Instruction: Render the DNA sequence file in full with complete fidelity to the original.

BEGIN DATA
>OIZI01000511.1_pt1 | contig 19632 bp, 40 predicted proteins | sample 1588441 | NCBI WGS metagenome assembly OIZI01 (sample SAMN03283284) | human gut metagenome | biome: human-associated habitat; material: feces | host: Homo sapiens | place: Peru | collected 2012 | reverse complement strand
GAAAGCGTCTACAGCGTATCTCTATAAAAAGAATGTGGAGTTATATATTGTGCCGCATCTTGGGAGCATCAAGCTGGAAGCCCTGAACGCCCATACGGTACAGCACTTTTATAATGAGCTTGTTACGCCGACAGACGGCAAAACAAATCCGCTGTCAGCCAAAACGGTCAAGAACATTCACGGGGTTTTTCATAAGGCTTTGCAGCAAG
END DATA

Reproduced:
>OIZI01000511.1_pt1 | contig 19632 bp, 40 predicted proteins | sample 1588441 | NCBI WGS metagenome assembly OIZI01 (sample SAMN03283284) | human gut metagenome | biome: human-associated habitat; material: feces | host: Homo sapiens | place: Peru | collected 2012 | reverse complement strand
GAAAGCGTCTACAGCGTATCTCTATAAAAAGAATGTGGAGTTATATATTGTGCCGCATCTTGGGAGCATCAAGCTGGAAGCCCTGAACGCCCATACGGTACAGCACTTTTATAATGAGCTTGTTACGCCGACAGACGGCAAAACAAATCCGCTGTCAGCCAAAACGGTCAAGAACATTCACGGGGTTTTTCATAAGGCTTTGCAGCAAG